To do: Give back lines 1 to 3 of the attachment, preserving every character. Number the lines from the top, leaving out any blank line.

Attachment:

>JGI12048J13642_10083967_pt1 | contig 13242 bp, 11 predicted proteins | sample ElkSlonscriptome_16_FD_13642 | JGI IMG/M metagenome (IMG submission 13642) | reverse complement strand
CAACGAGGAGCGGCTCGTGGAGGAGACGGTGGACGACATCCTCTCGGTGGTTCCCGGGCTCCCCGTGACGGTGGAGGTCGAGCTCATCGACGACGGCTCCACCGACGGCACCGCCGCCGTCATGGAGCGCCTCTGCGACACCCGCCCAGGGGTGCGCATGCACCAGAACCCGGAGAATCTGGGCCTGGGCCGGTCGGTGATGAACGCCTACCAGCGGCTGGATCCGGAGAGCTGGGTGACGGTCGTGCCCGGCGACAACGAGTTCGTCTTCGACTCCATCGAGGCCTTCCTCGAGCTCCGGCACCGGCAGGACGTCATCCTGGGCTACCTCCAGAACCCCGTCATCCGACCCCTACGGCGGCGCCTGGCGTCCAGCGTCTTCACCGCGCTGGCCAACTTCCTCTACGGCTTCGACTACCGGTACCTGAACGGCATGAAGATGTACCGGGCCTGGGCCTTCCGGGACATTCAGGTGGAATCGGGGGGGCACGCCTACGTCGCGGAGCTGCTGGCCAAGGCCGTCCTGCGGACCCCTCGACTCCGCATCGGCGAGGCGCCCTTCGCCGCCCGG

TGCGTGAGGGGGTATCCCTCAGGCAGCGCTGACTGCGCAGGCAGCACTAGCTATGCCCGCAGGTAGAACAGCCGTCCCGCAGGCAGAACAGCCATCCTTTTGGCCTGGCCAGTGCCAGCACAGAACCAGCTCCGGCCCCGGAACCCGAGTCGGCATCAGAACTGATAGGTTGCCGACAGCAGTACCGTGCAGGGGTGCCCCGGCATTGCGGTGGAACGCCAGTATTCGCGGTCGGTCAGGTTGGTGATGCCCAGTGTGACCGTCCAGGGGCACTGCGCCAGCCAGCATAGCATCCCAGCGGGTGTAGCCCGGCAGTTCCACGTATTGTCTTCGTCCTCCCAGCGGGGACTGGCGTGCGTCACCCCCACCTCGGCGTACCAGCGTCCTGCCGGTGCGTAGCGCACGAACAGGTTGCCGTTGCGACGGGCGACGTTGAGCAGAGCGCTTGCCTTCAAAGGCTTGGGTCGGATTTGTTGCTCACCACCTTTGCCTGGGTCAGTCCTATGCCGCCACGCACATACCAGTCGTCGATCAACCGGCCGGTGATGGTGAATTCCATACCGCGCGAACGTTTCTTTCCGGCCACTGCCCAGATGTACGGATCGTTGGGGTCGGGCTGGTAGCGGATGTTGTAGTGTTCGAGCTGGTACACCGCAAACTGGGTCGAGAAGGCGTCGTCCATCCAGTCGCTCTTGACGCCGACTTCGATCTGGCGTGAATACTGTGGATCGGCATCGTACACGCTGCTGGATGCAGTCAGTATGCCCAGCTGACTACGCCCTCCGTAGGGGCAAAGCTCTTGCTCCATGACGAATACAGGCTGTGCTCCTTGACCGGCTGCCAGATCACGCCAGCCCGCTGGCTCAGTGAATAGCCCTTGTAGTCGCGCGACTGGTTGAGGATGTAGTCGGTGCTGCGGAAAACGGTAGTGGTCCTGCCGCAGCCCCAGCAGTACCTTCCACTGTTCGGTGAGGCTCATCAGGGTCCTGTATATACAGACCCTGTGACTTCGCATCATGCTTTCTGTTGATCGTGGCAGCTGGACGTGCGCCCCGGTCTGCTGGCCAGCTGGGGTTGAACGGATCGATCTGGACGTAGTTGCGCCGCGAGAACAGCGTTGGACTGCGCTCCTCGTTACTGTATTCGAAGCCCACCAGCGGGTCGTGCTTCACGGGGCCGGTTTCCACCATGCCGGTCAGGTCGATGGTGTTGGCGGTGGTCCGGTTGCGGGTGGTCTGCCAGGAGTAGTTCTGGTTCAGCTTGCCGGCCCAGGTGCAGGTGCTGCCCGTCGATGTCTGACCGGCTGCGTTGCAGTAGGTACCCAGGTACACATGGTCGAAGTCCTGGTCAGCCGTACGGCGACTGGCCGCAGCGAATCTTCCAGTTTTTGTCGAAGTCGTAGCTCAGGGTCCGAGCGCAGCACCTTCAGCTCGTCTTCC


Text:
>JGI12048J13642_10083967_pt1 | contig 13242 bp, 11 predicted proteins | sample ElkSlonscriptome_16_FD_13642 | JGI IMG/M metagenome (IMG submission 13642) | reverse complement strand
CAACGAGGAGCGGCTCGTGGAGGAGACGGTGGACGACATCCTCTCGGTGGTTCCCGGGCTCCCCGTGACGGTGGAGGTCGAGCTCATCGACGACGGCTCCACCGACGGCACCGCCGCCGTCATGGAGCGCCTCTGCGACACCCGCCCAGGGGTGCGCATGCACCAGAACCCGGAGAATCTGGGCCTGGGCCGGTCGGTGATGAACGCCTACCAGCGGCTGGATCCGGAGAGCTGGGTGACGGTCGTGCCCGGCGACAACGAGTTCGTCTTCGACTCCATCGAGGCCTTCCTCGAGCTCCGGCACCGGCAGGACGTCATCCTGGGCTACCTCCAGAACCCCGTCATCCGACCCCTACGGCGGCGCCTGGCGTCCAGCGTCTTCACCGCGCTGGCCAACTTCCTCTACGGCTTCGACTACCGGTACCTGAACGGCATGAAGATGTACCGGGCCTGGGCCTTCCGGGACATTCAGGTGGAATCGGGGGGGCACGCCTACGTCGCGGAGCTGCTGGCCAAGGCCGTCCTGCGGACCCCTCGACTCCGCATCGGCGAGGCGCCCTTCGCCGCCCGG

TGCGTGAGGGGGTATCCCTCAGGCAGCGCTGACTGCGCAGGCAGCACTAGCTATGCCCGCAGGTAGAACAGCCGTCCCGCAGGCAGAACAGCCATCCTTTTGGCCTGGCCAGTGCCAGCACAGAACCAGCTCCGGCCCCGGAACCCGAGTCGGCATCAGAACTGATAGGTTGCCGACAGCAGTACCGTGCAGGGGTGCCCCGGCATTGCGGTGGAACGCCAGTATTCGCGGTCGGTCAGGTTGGTGATGCCCAGTGTGACCGTCCAGGGGCACTGCGCCAGCCAGCATAGCATCCCAGCGGGTGTAGCCCGGCAGTTCCACGTATTGTCTTCGTCCTCCCAGCGGGGACTGGCGTGCGTCACCCCCACCTCGGCGTACCAGCGTCCTGCCGGTGCGTAGCGCACGAACAGGTTGCCGTTGCGACGGGCGACGTTGAGCAGAGCGCTTGCCTTCAAAGGCTTGGGTCGGATTTGTTGCTCACCACCTTTGCCTGGGTCAGTCCTATGCCGCCACGCACATACCAGTCGTCGATCAACCGGCCGGTGATGGTGAATTCCATACCGCGCGAACGTTTCTTTCCGGCCACTGCCCAGATGTACGGATCGTTGGGGTCGGGCTGGTAGCGGATGTTGTAGTGTTCGAGCTGGTACACCGCAAACTGGGTCGAGAAGGCGTCGTCCATCCAGTCGCTCTTGACGCCGACTTCGATCTGGCGTGAATACTGTGGATCGGCATCGTACACGCTGCTGGATGCAGTCAGTATGCCCAGCTGACTACGCCCTCCGTAGGGGCAAAGCTCTTGCTCCATGACGAATACAGGCTGTGCTCCTTGACCGGCTGCCAGATCACGCCAGCCCGCTGGCTCAGTGAATAGCCCTTGTAGTCGCGCGACTGGTTGAGGATGTAGTCGGTGCTGCGGAAAACGGTAGTGGTCCTGCCGCAGCCCCAGCAGTACCTTCCACTGTTCGGTGAGGCTCATCAGGGTCCTGTATATACAGACCCTGTGACTTCGCATCATGCTTTCTGTTGATCGTGGCAGCTGGACGTGCGCCCCGGTCTGCTGGCCAGCTGGGGTTGAACGGATCGATCTGGACGTAGTTGCGCCGCGAGAACAGCGTTGGACTGCGCTCCTCGTTACTGTATTCGAAGCCCACCAGCGGGTCGTGCTTCACGGGGCCGGTTTCCACCATGCCGGTCAGGTCGATGGTGTTGGCGGTGGTCCGGTTGCGGGTGGTCTGCCAGGAGTAGTTCTGGTTCAGCTTGCCGGCCCAGGTGCAGGTGCTGCCCGTCGATGTCTGACCGGCTGCGTTGCAGTAGGTACCCAGGTACACATGGTCGAAGTCCTGGTCAGCCGTACGGCGACTGGCCGCAGCGAATCTTCCAGTTTTTGTCGAAGTCGTAGCTCAGGGTCCGAGCGCAGCACCTTCAGCTCGTCTTCC